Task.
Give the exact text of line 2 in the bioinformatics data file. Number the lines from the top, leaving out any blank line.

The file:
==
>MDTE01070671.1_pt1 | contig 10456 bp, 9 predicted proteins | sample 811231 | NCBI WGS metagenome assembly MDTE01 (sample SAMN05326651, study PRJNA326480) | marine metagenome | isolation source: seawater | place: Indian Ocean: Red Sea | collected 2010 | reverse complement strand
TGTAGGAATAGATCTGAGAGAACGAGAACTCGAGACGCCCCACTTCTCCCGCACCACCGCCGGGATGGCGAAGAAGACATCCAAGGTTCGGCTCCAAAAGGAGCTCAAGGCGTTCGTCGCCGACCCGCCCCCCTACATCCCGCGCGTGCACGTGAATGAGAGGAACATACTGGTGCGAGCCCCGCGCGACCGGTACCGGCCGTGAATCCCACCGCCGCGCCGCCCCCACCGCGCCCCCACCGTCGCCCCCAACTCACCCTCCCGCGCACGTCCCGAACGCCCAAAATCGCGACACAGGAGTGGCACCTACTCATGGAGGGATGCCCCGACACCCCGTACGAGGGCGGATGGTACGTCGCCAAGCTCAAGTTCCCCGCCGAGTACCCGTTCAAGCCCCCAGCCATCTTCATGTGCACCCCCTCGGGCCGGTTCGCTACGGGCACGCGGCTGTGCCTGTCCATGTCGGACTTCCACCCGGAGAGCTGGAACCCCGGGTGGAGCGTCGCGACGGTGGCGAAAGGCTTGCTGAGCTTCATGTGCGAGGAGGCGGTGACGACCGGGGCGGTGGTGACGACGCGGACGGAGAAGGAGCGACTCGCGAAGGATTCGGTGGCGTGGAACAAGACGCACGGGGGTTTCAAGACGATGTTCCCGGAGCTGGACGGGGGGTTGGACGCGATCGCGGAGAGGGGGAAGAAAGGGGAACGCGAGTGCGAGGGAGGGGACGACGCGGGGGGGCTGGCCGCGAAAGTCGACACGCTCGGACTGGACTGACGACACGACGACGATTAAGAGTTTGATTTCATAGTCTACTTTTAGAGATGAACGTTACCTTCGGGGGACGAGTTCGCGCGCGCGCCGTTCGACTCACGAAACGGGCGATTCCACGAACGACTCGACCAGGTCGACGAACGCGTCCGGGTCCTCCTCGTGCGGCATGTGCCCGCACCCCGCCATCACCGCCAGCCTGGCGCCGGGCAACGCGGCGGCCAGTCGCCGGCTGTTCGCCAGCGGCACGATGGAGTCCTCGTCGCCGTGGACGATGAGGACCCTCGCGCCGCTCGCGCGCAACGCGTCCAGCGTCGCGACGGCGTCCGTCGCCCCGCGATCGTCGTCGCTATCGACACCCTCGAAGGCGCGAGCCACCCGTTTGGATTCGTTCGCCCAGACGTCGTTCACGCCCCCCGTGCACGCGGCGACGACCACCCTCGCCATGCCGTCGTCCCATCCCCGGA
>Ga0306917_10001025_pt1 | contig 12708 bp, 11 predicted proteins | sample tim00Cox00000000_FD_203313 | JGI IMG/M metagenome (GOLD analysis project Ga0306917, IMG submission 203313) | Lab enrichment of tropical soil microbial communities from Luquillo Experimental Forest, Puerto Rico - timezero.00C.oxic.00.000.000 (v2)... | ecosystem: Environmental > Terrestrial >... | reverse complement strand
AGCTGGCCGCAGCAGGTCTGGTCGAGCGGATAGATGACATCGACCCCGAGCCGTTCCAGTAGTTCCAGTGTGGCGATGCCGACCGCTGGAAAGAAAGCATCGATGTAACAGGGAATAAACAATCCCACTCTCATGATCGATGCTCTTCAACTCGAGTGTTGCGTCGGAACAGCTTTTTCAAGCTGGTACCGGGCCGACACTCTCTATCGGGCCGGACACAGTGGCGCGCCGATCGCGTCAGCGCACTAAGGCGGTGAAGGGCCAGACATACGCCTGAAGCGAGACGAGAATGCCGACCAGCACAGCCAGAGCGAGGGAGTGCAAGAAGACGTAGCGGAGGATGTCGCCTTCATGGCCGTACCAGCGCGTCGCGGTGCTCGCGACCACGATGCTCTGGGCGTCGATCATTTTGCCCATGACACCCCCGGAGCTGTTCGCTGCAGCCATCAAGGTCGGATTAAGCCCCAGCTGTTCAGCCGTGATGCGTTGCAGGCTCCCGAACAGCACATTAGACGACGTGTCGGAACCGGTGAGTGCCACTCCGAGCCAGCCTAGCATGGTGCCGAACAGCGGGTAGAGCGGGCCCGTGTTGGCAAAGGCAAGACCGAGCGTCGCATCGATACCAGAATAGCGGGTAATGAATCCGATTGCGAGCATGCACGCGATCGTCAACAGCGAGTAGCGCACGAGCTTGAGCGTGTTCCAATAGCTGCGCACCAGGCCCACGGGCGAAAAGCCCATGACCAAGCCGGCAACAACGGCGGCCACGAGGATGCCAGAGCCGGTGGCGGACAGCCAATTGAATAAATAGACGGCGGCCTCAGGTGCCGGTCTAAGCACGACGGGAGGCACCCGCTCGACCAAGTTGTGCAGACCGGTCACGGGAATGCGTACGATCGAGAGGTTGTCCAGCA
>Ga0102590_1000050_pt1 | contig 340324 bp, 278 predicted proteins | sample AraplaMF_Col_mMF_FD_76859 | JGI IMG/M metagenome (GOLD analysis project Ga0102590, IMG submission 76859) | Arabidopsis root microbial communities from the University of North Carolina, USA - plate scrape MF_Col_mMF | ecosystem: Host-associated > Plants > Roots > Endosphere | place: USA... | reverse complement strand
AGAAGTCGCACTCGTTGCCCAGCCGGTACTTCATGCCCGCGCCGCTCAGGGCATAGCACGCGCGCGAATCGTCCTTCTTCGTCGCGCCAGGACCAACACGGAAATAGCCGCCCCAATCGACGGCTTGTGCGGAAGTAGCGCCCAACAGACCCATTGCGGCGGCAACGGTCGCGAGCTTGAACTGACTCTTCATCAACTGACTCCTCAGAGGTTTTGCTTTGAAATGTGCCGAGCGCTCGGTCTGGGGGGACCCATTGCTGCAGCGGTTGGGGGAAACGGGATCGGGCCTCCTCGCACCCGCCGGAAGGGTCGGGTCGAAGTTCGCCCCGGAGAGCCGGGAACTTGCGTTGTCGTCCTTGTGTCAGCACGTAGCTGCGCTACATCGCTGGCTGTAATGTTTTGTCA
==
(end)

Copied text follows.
TGTAGGAATAGATCTGAGAGAACGAGAACTCGAGACGCCCCACTTCTCCCGCACCACCGCCGGGATGGCGAAGAAGACATCCAAGGTTCGGCTCCAAAAGGAGCTCAAGGCGTTCGTCGCCGACCCGCCCCCCTACATCCCGCGCGTGCACGTGAATGAGAGGAACATACTGGTGCGAGCCCCGCGCGACCGGTACCGGCCGTGAATCCCACCGCCGCGCCGCCCCCACCGCGCCCCCACCGTCGCCCCCAACTCACCCTCCCGCGCACGTCCCGAACGCCCAAAATCGCGACACAGGAGTGGCACCTACTCATGGAGGGATGCCCCGACACCCCGTACGAGGGCGGATGGTACGTCGCCAAGCTCAAGTTCCCCGCCGAGTACCCGTTCAAGCCCCCAGCCATCTTCATGTGCACCCCCTCGGGCCGGTTCGCTACGGGCACGCGGCTGTGCCTGTCCATGTCGGACTTCCACCCGGAGAGCTGGAACCCCGGGTGGAGCGTCGCGACGGTGGCGAAAGGCTTGCTGAGCTTCATGTGCGAGGAGGCGGTGACGACCGGGGCGGTGGTGACGACGCGGACGGAGAAGGAGCGACTCGCGAAGGATTCGGTGGCGTGGAACAAGACGCACGGGGGTTTCAAGACGATGTTCCCGGAGCTGGACGGGGGGTTGGACGCGATCGCGGAGAGGGGGAAGAAAGGGGAACGCGAGTGCGAGGGAGGGGACGACGCGGGGGGGCTGGCCGCGAAAGTCGACACGCTCGGACTGGACTGACGACACGACGACGATTAAGAGTTTGATTTCATAGTCTACTTTTAGAGATGAACGTTACCTTCGGGGGACGAGTTCGCGCGCGCGCCGTTCGACTCACGAAACGGGCGATTCCACGAACGACTCGACCAGGTCGACGAACGCGTCCGGGTCCTCCTCGTGCGGCATGTGCCCGCACCCCGCCATCACCGCCAGCCTGGCGCCGGGCAACGCGGCGGCCAGTCGCCGGCTGTTCGCCAGCGGCACGATGGAGTCCTCGTCGCCGTGGACGATGAGGACCCTCGCGCCGCTCGCGCGCAACGCGTCCAGCGTCGCGACGGCGTCCGTCGCCCCGCGATCGTCGTCGCTATCGACACCCTCGAAGGCGCGAGCCACCCGTTTGGATTCGTTCGCCCAGACGTCGTTCACGCCCCCCGTGCACGCGGCGACGACCACCCTCGCCATGCCGTCGTCCCATCCCCGGA